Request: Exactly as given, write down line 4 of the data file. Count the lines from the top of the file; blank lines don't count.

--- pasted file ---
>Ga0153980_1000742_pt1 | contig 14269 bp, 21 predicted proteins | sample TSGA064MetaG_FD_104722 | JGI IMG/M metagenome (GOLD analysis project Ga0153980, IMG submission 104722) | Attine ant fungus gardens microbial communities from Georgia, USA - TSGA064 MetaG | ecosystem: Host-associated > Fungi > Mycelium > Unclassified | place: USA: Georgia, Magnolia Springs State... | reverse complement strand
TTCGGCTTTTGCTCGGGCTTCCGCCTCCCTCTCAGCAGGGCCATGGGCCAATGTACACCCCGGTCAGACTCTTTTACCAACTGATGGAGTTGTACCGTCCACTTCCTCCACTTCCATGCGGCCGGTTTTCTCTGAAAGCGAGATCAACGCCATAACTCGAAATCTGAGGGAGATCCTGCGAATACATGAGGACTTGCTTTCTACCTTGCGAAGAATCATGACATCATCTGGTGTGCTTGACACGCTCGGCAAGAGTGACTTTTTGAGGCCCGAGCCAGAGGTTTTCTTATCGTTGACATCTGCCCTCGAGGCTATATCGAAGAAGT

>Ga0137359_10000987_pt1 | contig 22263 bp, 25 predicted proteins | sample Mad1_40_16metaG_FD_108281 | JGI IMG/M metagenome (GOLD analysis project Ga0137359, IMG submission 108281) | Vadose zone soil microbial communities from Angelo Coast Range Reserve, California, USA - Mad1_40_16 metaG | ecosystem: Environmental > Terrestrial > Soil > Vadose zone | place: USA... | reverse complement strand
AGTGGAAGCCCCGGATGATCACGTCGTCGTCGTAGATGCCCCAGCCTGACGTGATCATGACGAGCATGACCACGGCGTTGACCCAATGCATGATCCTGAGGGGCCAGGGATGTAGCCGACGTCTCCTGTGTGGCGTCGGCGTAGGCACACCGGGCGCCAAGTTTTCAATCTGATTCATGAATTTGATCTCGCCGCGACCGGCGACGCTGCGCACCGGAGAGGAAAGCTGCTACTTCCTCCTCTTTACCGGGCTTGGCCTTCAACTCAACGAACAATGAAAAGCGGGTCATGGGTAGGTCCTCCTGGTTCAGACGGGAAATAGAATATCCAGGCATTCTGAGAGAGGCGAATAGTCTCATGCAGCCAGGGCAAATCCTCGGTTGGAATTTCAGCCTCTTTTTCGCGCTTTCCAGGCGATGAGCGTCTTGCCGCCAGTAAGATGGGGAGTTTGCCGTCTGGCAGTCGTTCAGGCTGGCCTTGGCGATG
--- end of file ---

AGTGGAAGCCCCGGATGATCACGTCGTCGTCGTAGATGCCCCAGCCTGACGTGATCATGACGAGCATGACCACGGCGTTGACCCAATGCATGATCCTGAGGGGCCAGGGATGTAGCCGACGTCTCCTGTGTGGCGTCGGCGTAGGCACACCGGGCGCCAAGTTTTCAATCTGATTCATGAATTTGATCTCGCCGCGACCGGCGACGCTGCGCACCGGAGAGGAAAGCTGCTACTTCCTCCTCTTTACCGGGCTTGGCCTTCAACTCAACGAACAATGAAAAGCGGGTCATGGGTAGGTCCTCCTGGTTCAGACGGGAAATAGAATATCCAGGCATTCTGAGAGAGGCGAATAGTCTCATGCAGCCAGGGCAAATCCTCGGTTGGAATTTCAGCCTCTTTTTCGCGCTTTCCAGGCGATGAGCGTCTTGCCGCCAGTAAGATGGGGAGTTTGCCGTCTGGCAGTCGTTCAGGCTGGCCTTGGCGATG